During their training year(s) we hope that trainees will develop their personal understanding of science and hence be able to understand how to approach the teaching of the topic. The 16 units cover the National curriculum in science for England and fofcus on the progression and development of children's ideas as they begin to make sense of the world around them. Again, the growth of trainees' personal knowledge of science is important, but it is the confidence to engage in learning with their pupils and to encourage help pupils to make sense and ask questions in science - and to evaluate critically the information they receive. The download K0.1(2.2) ‘Engagement Communication and Uncertainty in Science Education' may help to stimulate discussion in this area.

3.0 The ideas children hold about the world around them

A key text is Making Sense of Secondary Science (Driver et al 1994), both for primary and secondary. This resource summarises research into the ideas children hold about the world around them. Many of these ideas are contrary to scientific belief and therefore act as barriers to their learning. Many trainee teachers, including secondary, also hold these 'alternative ideas' or 'misconceptions', and we need to remember that the personal understandings of all of us, both trainees and trainers will never fully agree - we all continue to learn and our ideas undergo change and sometimes revolution as our lives progress.

4.0 Do trainees have misconceptions?

It is not the details, facts nor nomenclature that we need to share with trainees, but their deep understanding of the basic scientific ideas. Most ITT courses will audit students' subject knowledge by testing for these misconceptions. There is currently an ESCalate project to provide some electronic audit questions and Keogh and Naylor's Concept Cartoons are also useful in exploring science conceptions (this resource is intended for pupils but can be used with great effect with ITT students). Unless we rigorously search out and challenge these deep-seated misconceptions in ourselves and our trainees there is little hope that they can do the same with their pupils. This topic is covered in the professional issues unit [P4.1 Misconceptions and naïve ideas of children - how we learn science]. Such a ‘challenging' agenda will also continue to develop the conceptions of tutors and mentors.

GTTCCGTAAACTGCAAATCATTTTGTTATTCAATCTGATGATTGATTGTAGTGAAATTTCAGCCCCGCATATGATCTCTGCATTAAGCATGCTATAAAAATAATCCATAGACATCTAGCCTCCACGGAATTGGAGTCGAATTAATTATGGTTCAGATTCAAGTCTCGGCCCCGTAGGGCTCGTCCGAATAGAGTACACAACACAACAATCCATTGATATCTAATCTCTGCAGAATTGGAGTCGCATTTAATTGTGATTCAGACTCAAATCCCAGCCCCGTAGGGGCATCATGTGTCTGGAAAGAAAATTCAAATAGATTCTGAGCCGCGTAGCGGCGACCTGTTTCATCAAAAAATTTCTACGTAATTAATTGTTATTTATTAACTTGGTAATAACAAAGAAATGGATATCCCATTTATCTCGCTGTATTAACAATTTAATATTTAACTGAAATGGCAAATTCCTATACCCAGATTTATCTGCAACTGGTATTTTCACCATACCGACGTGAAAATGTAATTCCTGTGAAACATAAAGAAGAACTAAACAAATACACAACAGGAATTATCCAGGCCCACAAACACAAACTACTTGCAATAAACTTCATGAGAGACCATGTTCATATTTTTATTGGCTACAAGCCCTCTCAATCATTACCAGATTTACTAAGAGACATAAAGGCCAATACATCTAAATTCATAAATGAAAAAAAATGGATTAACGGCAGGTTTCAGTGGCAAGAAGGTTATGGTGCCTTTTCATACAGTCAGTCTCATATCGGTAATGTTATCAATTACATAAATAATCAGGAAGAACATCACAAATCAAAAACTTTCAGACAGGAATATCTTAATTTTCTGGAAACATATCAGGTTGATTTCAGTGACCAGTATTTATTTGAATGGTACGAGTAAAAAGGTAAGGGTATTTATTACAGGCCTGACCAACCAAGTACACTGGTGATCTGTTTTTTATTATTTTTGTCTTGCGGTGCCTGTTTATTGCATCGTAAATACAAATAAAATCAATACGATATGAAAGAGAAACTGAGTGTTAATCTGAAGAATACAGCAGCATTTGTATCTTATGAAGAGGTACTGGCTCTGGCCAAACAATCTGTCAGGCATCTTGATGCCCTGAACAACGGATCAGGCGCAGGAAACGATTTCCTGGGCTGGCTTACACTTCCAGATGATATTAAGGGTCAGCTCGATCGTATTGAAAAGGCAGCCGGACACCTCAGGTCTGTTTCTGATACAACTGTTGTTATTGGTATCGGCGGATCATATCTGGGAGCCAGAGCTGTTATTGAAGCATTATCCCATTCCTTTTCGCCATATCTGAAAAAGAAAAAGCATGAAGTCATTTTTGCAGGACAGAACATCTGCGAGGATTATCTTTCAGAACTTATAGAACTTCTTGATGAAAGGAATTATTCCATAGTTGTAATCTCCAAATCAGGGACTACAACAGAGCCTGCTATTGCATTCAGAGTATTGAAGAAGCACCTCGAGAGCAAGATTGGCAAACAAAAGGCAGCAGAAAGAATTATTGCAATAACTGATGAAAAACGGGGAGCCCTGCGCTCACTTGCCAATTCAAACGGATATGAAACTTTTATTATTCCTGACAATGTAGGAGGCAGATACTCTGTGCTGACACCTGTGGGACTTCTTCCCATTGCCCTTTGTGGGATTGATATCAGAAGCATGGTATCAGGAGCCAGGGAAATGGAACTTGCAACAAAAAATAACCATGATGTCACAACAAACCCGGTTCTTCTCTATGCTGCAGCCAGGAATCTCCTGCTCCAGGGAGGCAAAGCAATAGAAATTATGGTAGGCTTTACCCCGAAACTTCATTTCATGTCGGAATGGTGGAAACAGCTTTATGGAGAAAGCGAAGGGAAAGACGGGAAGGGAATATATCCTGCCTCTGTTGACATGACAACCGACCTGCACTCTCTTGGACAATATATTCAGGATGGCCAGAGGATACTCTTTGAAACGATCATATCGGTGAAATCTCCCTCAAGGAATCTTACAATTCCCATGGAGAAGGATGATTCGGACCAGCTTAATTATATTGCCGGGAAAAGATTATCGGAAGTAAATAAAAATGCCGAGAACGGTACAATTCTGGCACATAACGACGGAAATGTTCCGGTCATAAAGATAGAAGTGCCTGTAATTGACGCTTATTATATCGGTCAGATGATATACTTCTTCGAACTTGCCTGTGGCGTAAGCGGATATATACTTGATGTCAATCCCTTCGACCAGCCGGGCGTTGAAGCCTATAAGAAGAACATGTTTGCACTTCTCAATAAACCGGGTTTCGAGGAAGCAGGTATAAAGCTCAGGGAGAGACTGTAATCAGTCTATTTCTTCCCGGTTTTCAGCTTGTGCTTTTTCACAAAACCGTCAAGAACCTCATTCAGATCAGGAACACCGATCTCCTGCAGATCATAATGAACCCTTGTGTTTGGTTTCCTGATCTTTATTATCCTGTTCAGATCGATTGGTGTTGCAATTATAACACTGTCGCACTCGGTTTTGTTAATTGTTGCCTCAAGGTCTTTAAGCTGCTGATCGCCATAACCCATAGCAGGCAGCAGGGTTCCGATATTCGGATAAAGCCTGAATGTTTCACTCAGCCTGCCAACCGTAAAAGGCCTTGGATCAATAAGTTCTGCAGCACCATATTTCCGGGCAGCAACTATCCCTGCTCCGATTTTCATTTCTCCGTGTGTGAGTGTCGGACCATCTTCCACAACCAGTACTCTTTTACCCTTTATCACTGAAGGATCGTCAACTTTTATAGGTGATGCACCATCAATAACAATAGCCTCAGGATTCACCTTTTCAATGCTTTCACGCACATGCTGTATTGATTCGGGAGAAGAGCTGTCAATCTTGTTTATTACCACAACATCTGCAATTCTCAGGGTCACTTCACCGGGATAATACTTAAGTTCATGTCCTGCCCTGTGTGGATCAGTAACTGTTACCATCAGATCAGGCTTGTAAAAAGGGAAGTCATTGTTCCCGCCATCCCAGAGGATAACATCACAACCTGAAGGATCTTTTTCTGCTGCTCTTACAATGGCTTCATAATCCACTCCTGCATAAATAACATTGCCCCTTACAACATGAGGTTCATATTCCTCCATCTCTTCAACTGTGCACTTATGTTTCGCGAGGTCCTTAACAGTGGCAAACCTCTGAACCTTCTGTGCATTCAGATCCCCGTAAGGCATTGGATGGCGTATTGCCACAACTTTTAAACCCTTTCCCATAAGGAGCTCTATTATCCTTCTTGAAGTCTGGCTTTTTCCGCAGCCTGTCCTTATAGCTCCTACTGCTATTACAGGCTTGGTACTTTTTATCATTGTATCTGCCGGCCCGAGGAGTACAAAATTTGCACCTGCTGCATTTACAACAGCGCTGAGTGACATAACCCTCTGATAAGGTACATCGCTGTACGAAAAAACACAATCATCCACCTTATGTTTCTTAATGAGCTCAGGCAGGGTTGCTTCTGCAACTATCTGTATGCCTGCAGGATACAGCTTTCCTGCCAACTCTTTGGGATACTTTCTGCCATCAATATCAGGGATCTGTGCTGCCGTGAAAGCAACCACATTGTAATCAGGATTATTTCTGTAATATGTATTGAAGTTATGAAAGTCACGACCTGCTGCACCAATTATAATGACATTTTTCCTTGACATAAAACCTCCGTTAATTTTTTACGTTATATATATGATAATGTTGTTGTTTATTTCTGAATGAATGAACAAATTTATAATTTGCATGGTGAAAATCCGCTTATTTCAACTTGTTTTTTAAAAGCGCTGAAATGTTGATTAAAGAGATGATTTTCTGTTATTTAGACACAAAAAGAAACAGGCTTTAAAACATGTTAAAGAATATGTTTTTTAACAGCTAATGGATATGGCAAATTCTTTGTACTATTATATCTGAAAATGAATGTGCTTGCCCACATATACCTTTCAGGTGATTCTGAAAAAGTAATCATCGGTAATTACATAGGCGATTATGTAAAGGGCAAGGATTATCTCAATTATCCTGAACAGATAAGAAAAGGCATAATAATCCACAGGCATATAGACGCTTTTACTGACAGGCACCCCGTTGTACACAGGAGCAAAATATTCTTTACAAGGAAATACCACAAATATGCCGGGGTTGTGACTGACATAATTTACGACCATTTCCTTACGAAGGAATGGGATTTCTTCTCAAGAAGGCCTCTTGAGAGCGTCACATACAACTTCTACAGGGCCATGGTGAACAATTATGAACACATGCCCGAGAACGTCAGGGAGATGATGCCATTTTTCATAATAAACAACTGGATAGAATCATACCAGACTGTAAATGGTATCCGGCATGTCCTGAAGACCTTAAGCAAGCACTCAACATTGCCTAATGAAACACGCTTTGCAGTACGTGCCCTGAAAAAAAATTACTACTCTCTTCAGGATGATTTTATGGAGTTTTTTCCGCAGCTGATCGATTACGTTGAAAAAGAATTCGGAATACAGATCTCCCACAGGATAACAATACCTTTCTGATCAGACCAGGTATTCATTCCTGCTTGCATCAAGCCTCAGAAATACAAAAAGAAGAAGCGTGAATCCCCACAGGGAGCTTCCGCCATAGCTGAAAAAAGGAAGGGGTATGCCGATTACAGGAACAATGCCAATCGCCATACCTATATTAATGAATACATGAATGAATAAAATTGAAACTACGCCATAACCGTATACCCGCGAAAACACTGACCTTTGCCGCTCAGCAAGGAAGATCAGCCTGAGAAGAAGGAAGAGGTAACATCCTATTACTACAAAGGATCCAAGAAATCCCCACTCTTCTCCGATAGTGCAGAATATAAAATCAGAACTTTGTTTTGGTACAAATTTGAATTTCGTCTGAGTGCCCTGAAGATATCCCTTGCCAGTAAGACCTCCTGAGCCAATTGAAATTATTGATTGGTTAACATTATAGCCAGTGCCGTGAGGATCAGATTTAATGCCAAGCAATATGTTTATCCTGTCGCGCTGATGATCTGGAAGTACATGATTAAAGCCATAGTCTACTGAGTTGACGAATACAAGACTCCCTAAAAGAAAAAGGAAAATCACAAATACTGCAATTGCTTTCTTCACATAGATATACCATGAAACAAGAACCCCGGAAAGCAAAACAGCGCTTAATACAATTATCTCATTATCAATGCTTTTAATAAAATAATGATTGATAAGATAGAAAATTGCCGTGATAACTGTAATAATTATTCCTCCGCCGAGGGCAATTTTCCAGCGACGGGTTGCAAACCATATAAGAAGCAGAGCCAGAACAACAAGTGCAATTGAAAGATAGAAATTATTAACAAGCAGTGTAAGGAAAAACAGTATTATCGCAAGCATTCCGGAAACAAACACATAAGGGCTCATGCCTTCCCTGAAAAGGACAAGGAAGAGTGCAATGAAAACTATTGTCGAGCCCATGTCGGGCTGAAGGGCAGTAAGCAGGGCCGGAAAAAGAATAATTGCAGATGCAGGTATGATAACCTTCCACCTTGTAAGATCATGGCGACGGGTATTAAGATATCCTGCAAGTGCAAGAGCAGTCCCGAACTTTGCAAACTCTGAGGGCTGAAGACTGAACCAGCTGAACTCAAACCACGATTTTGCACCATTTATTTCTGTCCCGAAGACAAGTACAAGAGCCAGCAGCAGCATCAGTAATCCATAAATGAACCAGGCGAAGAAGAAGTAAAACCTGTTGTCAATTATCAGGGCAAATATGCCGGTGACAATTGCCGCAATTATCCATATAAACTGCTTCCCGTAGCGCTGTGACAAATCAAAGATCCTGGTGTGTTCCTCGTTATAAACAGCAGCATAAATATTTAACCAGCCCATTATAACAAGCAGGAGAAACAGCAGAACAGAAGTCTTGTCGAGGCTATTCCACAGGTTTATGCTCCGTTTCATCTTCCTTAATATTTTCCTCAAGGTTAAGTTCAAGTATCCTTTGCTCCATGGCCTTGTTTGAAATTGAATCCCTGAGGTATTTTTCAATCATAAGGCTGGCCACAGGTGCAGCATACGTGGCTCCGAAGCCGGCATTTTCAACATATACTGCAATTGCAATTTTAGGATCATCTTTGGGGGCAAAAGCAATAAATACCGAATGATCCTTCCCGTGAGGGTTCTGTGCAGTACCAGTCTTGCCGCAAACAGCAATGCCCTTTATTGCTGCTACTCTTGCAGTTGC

A CDrom has been made which addresses these misconceptions and sets the science in an everyday context (of climate change and everyday life). See article 5.0 for details or go to the CD's web page.

5.0 The Subject Knowledge Pages

Each of the topics on this website begins with a review of the conceptual barriers that learners (and that can include trainee teachers and their mentors and trainers!) need to face and overcome, in order to understand the concept. As tutors we need not only to be fully aware of these barriers ourselves, but we need to ensure that they are understood by our trainees. It is sometimes more difficult for a trainee with strong subject knowledge to realise that there is a conceptual problem in their specialist subject that lesser mortals find conceptually difficult.The key stage 3 strategy for science identified 5 key ideas that underpin an understanding in science, [Cells, Interdependence, Particles,Forces and Energy] which are all considered under the topic headings in the content section of this Subject knowledge section. Although there is now a general 'strategy' for secondary school, incorporating the original strategies for English, Match and Science, the original materials are useful and still available from the standards site. Following this review of conceptual barriers, each topic will normally have a section entitled "Giving Practical experiences" suggesting experiences trainees should be given during their ITE year(s).

6.0 References

www.escalate.ac.uk/1141

Driver, R., Squires, A.,Rushworth, P. and Wood-Robinson, V. (1994) Making sense of Secondary Science: Research Into Children's Ideas, London: Routledge

Naylor, S and Keogh, B (1998) 'Concept Cartoons in science education' Sandbach: Millgate House Publishers.

Published: 06 Jul 2007, Last Updated: 10 Sep 2008